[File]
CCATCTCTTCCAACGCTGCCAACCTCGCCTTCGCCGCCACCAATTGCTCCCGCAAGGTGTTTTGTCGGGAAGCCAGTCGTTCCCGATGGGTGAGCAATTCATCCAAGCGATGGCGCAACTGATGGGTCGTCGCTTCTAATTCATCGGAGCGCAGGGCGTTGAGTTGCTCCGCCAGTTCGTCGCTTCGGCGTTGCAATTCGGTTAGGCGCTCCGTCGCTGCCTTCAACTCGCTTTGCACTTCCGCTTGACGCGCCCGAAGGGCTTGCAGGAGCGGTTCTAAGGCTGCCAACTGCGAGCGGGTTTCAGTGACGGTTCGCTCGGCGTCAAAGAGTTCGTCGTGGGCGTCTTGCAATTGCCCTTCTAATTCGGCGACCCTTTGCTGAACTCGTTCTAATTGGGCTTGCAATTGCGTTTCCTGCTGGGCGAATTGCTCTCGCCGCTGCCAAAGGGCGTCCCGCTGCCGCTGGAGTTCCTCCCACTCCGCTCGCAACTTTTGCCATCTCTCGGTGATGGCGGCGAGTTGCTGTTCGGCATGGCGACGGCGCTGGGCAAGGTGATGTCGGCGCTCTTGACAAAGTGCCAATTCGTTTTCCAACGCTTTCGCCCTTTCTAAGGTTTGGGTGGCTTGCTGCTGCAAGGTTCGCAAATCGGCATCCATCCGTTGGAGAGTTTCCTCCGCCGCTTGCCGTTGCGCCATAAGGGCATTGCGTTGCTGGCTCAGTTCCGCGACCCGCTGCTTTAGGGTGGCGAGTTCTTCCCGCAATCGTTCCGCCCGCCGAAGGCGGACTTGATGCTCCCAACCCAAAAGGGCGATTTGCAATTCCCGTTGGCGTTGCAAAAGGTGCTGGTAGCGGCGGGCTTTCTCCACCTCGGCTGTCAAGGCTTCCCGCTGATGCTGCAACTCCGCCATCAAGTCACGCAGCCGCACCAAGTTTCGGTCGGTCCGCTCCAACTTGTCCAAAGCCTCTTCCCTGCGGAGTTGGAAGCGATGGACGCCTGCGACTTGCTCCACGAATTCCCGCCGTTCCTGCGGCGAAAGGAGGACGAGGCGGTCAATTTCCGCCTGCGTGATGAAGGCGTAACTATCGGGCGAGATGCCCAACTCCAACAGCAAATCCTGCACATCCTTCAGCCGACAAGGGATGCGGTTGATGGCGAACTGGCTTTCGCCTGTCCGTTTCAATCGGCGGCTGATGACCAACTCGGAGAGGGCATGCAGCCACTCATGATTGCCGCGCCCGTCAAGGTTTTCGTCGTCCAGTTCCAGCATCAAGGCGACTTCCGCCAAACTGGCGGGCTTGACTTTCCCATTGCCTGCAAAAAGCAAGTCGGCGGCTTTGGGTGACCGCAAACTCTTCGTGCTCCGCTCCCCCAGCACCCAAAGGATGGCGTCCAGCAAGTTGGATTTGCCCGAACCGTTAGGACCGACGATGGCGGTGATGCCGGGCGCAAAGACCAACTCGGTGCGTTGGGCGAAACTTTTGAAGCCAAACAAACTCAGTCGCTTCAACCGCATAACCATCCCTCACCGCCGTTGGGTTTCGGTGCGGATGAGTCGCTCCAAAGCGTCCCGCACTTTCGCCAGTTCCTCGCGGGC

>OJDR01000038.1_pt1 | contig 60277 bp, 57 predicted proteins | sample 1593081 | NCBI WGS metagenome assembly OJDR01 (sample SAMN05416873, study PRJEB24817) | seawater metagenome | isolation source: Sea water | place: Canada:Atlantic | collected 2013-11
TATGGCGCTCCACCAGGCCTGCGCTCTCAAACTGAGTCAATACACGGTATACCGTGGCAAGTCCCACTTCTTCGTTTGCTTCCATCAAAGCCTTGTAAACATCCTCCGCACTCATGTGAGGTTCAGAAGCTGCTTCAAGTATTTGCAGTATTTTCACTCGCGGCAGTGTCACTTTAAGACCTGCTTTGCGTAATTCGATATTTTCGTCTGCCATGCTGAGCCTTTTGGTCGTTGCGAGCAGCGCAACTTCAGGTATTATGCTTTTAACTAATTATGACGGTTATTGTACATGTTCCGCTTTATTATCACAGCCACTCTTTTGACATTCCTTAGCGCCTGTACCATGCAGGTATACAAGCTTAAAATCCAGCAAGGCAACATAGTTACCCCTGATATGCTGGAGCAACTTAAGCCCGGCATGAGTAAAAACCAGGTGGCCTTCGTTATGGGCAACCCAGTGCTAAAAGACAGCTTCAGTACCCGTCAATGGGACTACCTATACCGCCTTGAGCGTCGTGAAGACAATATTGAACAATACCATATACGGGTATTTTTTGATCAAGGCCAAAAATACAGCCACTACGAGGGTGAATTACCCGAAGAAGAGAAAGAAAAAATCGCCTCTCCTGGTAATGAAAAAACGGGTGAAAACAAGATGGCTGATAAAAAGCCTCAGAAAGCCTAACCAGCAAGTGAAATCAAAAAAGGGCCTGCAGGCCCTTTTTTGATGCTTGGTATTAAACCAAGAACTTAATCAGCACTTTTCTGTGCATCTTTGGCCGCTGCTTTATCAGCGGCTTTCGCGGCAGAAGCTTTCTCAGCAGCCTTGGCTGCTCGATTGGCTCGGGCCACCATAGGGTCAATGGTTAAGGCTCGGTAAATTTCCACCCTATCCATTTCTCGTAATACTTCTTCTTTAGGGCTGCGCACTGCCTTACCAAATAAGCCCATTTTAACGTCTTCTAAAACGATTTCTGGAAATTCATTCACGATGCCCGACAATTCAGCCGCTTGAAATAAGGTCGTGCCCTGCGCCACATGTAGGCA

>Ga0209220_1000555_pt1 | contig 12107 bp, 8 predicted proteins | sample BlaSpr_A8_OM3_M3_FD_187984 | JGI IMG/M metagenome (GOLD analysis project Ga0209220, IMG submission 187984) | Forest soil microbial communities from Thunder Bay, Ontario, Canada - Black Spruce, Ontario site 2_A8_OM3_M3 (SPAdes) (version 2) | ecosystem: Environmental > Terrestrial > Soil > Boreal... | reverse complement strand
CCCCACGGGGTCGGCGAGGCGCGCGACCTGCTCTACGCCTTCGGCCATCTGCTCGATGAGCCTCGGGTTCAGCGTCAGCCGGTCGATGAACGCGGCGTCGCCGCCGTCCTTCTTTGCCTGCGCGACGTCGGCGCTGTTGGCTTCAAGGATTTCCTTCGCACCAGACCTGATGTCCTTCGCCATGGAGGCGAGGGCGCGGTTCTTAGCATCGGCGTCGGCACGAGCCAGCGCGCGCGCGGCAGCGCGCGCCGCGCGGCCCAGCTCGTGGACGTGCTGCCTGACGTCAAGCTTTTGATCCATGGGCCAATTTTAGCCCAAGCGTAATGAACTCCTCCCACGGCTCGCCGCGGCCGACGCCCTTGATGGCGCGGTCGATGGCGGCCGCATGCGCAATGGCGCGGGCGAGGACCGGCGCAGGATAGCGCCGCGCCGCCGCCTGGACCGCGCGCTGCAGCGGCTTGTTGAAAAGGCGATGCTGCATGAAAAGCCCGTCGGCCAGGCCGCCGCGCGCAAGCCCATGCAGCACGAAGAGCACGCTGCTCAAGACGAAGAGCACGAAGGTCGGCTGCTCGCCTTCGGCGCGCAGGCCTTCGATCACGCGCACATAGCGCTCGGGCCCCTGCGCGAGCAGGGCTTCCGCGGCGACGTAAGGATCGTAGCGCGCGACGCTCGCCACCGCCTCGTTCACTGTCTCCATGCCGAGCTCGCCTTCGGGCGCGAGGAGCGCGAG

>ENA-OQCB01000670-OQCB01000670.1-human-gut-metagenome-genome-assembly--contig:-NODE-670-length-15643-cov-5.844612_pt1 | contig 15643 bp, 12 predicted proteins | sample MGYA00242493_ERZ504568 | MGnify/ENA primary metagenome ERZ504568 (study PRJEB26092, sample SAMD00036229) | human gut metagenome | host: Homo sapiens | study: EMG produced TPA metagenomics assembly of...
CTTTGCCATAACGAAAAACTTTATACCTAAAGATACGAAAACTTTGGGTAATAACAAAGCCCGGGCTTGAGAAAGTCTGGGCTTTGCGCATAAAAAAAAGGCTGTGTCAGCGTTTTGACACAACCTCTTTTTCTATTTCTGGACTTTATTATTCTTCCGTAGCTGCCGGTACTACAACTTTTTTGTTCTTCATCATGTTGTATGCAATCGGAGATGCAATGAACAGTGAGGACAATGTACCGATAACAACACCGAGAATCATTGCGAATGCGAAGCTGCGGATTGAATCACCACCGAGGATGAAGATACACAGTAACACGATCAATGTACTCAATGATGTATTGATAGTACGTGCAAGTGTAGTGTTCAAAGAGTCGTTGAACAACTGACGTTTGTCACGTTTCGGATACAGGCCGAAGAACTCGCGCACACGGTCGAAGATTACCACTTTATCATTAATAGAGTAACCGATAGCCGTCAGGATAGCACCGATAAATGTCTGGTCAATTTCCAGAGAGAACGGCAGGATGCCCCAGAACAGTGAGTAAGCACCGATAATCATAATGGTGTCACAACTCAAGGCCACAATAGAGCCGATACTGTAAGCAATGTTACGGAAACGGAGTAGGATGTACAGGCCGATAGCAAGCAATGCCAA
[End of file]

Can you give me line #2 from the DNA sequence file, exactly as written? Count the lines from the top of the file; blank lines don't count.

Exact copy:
>OJDR01000038.1_pt1 | contig 60277 bp, 57 predicted proteins | sample 1593081 | NCBI WGS metagenome assembly OJDR01 (sample SAMN05416873, study PRJEB24817) | seawater metagenome | isolation source: Sea water | place: Canada:Atlantic | collected 2013-11